Vrkolak: Bulgarian Werewolf
A farmer in a small village in Macedonia is digging up a new part of his field when the plow hits an object. It’s a box that’s chained shut. Being brave and curious (and probably hoping it contained gold or something that might get him his own reality show), he opened the box and found a strange skull that looks to him to be from a werewolf or ‘Vrkolak’ in the local language. Is it?
That the story a farmer named Trayche from Novo Selo Stipsko in Macedonia told Filip Ganov, a Bulgarian student who was in the village doing research on the Balkan Wars. The inside lid of the box contains lettering in Cryllic script which is common in Bulgarian and Macedonian languages. No translation was given of the lettering, which would have been helpful.
Trayche would not part with his werewolf skull but he did let Ganov take pictures, which were presented to a wildlife expert in Bulgaria who speculated that it was indeed from a wolf but not necessarily a werewolf. Instead, he surmised the wolf was suffering from Paget’s disease, a genetic disorder (also common in humans) that can cause misshapen bones and enlarged skulls. Paget’s disease can be caused by canine distemper virus, a common virus in wolves and dogs.
The skull definitely looks both canine and human and a little baboonish, which would probably cause some consternation among Bulgarians and Macedonians raised on Eastern European folklore. The chain around the box is a good indication whoever buried it believed it was a creature they did not want roaming around again.
So, is Trayche’s skull-in-a-box from a werewolf? It’s definitely a creature that’s out of the norm. Only a DNA test will tell. Until then, Trayche probably keeps digging and hoping for a reality show. – IOKH
The Vrkolak From Bulgaria
Werewolves have become one of the seminal spooks of monster culture, second in popularity only to the vampires. Werewolf lore can be found all around the world. Let’s take a look at the Vrkolak, Bulgaria’s favorite fullmoonophile.
Bulgaria is a country rich with superstition, and its folklore includes tales of vampires, fountain spirits, treasure guardians and more.
These photos come to us from one of our readers, Filip, who gave us the inside scoop on werewolves in Bulgarian folklore. He stumbled upon this quite by accident: Filip is actually a historian. “While I was doing research for my book on the Balkan Wars I spent time in a small village, Novo Selo, close to Stip in Macedonia. I met a farmer named Trayche, who claimed to have found a box, chained shut, containing a werewolf while plowing a new section of field,” explained Filip.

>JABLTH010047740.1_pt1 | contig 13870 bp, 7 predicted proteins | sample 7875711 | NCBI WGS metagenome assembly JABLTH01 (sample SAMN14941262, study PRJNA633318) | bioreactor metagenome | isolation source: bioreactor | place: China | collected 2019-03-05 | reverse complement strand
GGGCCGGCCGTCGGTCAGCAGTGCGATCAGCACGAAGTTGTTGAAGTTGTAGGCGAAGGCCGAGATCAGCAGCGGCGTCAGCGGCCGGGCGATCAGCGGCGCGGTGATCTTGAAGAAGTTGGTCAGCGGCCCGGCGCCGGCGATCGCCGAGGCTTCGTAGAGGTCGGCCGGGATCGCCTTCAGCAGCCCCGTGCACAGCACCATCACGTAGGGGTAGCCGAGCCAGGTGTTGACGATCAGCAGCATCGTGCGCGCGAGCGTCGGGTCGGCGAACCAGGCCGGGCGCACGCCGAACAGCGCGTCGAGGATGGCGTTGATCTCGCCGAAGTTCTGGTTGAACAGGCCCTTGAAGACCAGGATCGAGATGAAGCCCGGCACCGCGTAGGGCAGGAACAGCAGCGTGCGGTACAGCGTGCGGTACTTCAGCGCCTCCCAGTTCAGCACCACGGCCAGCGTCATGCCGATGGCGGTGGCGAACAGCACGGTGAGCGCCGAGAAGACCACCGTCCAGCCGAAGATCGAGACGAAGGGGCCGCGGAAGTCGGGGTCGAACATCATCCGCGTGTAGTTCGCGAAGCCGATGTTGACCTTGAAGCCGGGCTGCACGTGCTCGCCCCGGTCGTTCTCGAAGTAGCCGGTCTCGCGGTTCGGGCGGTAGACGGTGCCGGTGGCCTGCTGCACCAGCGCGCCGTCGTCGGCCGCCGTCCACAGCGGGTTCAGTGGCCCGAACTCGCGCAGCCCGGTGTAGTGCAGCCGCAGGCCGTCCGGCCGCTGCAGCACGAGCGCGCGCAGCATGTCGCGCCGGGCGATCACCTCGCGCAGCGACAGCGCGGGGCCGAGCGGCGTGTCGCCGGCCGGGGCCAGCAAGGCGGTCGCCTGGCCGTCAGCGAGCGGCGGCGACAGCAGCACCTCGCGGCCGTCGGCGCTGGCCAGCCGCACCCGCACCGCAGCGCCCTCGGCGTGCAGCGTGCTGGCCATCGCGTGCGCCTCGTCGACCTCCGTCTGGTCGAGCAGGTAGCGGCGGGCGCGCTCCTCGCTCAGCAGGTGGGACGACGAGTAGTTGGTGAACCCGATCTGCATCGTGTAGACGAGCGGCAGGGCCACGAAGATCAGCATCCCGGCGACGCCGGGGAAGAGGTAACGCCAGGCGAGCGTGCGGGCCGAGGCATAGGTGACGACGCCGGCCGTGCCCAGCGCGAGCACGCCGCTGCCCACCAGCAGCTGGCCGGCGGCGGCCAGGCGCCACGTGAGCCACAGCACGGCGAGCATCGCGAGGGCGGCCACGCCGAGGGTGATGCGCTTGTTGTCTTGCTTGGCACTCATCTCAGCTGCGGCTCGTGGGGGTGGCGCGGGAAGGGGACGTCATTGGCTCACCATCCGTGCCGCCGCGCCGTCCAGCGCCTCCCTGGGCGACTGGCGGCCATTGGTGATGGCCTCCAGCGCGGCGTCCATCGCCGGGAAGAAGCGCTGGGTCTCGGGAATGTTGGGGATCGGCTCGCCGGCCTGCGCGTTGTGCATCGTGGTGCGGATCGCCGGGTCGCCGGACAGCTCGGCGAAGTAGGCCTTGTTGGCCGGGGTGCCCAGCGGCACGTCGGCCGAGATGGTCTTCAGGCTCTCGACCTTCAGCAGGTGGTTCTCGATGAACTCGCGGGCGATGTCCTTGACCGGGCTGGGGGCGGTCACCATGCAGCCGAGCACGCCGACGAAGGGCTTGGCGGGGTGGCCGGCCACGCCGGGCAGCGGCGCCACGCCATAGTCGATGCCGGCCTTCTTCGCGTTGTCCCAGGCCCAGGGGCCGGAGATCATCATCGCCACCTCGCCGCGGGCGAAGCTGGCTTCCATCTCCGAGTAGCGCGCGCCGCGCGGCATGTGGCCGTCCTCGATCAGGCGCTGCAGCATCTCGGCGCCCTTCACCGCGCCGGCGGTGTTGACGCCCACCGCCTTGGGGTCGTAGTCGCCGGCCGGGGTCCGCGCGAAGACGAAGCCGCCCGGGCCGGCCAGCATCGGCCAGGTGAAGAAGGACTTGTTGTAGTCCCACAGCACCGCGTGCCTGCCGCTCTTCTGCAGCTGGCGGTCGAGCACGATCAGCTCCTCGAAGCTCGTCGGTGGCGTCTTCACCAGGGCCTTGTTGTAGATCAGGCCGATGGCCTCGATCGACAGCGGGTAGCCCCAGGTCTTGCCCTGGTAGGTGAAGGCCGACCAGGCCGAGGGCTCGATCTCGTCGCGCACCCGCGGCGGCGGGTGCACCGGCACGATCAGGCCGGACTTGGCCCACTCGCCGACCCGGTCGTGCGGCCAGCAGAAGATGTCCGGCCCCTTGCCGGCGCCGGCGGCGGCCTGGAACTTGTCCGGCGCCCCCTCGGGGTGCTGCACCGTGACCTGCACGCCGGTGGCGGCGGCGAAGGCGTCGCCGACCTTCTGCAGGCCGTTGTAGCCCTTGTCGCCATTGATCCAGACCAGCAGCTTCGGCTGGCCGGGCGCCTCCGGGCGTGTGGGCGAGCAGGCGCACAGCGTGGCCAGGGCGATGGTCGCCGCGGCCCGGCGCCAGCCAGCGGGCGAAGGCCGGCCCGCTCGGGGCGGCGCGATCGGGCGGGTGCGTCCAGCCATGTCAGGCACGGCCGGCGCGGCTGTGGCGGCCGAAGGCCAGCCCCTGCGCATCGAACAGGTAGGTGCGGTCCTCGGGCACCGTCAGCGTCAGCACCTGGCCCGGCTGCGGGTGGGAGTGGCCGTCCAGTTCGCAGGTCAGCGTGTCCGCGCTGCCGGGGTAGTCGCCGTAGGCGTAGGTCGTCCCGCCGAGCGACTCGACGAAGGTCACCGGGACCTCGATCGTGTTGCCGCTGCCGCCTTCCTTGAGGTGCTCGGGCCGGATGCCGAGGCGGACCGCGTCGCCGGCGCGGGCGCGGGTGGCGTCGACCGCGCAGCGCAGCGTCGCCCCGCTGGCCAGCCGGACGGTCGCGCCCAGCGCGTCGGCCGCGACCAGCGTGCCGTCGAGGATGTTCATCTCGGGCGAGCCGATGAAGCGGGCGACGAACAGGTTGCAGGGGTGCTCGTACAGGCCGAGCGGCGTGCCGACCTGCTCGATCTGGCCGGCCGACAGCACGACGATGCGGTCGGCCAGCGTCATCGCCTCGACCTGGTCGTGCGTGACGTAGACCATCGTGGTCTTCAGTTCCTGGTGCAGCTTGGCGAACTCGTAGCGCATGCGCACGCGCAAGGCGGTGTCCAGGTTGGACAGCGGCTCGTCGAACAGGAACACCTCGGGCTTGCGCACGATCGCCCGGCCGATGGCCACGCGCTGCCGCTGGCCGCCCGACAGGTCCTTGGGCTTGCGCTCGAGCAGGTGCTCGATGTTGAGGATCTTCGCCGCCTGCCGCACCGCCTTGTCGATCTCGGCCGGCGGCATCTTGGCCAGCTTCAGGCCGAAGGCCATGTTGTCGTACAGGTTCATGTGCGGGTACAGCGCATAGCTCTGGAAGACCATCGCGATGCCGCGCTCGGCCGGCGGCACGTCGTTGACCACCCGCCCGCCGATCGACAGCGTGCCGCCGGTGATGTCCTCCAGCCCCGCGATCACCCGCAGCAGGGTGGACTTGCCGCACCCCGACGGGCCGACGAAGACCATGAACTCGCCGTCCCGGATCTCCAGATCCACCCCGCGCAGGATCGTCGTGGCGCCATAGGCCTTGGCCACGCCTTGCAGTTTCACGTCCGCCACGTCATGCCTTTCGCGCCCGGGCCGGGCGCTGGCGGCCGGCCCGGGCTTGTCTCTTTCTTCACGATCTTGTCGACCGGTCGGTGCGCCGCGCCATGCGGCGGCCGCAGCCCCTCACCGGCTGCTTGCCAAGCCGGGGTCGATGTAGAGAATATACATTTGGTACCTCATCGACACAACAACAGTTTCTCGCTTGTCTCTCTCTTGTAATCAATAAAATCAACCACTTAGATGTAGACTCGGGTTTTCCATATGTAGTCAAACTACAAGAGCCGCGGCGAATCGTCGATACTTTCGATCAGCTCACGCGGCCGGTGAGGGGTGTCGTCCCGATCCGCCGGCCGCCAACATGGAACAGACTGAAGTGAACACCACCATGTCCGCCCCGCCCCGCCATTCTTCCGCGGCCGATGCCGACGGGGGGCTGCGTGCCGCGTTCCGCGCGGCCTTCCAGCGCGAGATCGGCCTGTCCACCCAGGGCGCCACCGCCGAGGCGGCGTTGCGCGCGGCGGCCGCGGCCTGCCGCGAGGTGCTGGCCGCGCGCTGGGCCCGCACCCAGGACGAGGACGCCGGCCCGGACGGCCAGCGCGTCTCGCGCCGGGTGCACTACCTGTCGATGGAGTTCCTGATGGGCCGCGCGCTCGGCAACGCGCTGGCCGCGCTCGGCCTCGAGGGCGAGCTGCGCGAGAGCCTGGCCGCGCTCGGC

Depending on where you find yourself in Europe, werewolves may be linked to vampires. Sabine Baring-Gould explains the many variations of lycanthrope folklore in “The Book of Werewolves,” noting the term “vrkolak” resembles the Greek term “bourkolakas.”
“The Greek werewolf is closely related to the vampire. The lycanthropist falls into a cataleptic trance, during which his soul leaves his body, enters that of a wolf and ravens for blood. On the return of the soul, the body is exhausted and aches as though it had been put through violent exercise. After death lycanthropists become vampires. They are believed to frequent battlefields in wolf or hyena shapes, and to suck the breath from dying soldiers, or to enter houses and steal the infants from their cradles,” Baring-Gould writes.
Where did this concept of a werewolf come from? In some ways, it could be a misunderstanding of a disease or an interpretation of older myths and beliefs. “I took some pictures and shared them with a government wildlife official. He said that it was most likely a wolf that suffered from Paget disease, which caused the skull to increase in size and appear more human-like. It wasn’t long ago people or animals with malformations were thought to be demon-possessed. So, it is not unusual that a wolf with bone disease would be labeled as a werewolf,”Featured image: Werewolf-like skull found by a farmer in Macedonia. Credit: Filip Ganev